The longest gap between the release of a feature film and its sequel is over 63 years (Bambi and Bambi 2). This puts the gap between the two instalments of The Incredibles of 14 years into context. Yet this has certainly been an agonising wait for fans (which I count myself part of), particularly when you consider that we have had to endure three Cars films, as well as two Cars spin-offs, in that time. The return of the Parr family is something to get excited about.
Directed by the animation genius Brad Bird, Incredibles 2 successfully taps back into the world built during The Incredibles, picking up where audiences were left over a decade previously. After the Parr family (in a particularly thrilling sequence) take on the Underminer, they find themselves slapped on the wrist by the police and, once again, rejected by the society they seek to help. It is at this point that a brother and sister duo, The Deavors, come forward and offer to help rehabilitate superheroes. Their plan is to put Elastigirl back into the field and make her front and centre of the campaign. This means that this time Bob (Mr Incredible) is staying at home to look after their three children.
It is this switch that gifts the film a plotline that particularly stands out. It successfully mashes together the slapstick comedic simplicity of Jack-Jack and his powers, with the fascinatingly authentic representation of the challenges faced by a stay-at-home dad. This is one of the most interesting and realistic explorations of modern fatherhood I've seen in a while, examining how it plays out in relation to masculinity. And just when things seem to be getting too weighty, particularly as Violet has to go through a somewhat painful lesson in the consequences of being a superhero, the film will throw in another hilarious, film-stealing moment with Jack-Jack.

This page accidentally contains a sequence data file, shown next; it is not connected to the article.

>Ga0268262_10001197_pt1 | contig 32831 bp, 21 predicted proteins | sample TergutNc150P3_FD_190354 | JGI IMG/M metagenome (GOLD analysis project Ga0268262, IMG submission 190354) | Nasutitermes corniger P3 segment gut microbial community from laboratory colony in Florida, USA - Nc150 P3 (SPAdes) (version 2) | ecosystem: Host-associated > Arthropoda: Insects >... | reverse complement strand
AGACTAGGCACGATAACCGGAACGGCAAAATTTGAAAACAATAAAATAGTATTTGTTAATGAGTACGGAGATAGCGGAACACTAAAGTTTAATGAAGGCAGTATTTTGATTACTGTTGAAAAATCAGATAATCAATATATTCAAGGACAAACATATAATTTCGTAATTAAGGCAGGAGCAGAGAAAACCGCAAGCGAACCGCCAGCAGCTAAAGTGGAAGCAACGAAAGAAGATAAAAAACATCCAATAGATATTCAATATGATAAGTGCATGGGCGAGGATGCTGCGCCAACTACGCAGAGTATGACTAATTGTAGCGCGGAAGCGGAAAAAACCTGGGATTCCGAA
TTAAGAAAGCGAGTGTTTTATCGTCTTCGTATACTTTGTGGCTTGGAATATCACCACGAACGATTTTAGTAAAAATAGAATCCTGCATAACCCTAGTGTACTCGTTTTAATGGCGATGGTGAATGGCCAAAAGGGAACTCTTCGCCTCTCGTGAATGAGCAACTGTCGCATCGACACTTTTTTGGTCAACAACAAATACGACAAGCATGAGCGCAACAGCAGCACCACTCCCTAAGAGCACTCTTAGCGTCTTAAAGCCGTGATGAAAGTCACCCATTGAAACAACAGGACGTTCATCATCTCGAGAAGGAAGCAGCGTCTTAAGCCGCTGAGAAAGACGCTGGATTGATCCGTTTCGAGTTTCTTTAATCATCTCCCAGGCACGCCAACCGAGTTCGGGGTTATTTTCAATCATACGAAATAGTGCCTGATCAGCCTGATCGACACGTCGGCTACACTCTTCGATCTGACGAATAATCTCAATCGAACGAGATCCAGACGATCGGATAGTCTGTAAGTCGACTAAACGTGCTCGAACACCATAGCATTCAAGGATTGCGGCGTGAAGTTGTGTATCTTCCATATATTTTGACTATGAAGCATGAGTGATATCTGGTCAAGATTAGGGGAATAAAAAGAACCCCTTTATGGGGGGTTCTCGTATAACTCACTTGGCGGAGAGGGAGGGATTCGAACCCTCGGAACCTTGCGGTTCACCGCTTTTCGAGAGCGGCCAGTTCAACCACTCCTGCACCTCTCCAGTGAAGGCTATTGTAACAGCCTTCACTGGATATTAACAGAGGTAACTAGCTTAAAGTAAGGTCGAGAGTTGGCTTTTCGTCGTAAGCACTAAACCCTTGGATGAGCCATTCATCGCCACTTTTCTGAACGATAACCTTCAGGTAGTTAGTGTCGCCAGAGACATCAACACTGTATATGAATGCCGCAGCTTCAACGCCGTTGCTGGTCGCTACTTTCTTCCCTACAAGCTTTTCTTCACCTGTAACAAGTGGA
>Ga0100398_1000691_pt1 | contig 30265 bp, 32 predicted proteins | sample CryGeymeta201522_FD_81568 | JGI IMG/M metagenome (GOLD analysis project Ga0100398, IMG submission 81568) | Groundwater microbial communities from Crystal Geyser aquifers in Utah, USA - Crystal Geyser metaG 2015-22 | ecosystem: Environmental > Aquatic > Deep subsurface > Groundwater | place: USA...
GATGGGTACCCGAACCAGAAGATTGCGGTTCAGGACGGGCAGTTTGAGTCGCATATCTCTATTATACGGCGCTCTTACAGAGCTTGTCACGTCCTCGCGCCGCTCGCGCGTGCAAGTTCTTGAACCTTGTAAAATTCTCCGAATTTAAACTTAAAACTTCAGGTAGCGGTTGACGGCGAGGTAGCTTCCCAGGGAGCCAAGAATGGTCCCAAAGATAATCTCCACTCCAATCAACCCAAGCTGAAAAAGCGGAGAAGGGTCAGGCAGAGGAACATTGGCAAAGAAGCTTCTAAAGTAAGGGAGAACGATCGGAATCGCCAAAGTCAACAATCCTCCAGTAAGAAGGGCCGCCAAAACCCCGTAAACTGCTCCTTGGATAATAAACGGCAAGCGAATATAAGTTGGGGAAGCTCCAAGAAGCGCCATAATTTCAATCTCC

Where the film falls down is in the heroic duties of Elastigirl. While these scenes are stirring action sequences, better then a great number of recent live-action examples, there just isn't the time to build up the mystery around the villain she is fighting, nor the room needed to give it the depth that Syndrome had in The Incredibles. It is a shame that this is the weaker of the two plotlines as this means the film becomes noticeably less engaging as it moves to its climax and away from the familial home. This is the element that prevents the film from reaching the dizzying heights of the first film.
The voice cast are exemplary, particularly Craig T. Nelson and Holly Hunter as Bob and Helen Parr. There are returning characters, such as Frozone and Edna Mode, that are likely to have fans of the series beaming with joy (I certainly was). The score, again courtesy of the magnificent Michael Giacchino, is its own character, helping to give the film its distinctive, retro sci-fi vibe.
If Incredibles 2 can't quite match The Incredibles that isn't to diminish the film that it is. For much of its running time, it is a fast-paced, blissfully enjoyable romp that gains an air of relevance with its reversal of roles for its central characters. And with the scene-stealing antics of Jack-Jack in full flow, you will certainly leave this film praying that the time between the second and third film will not be as long.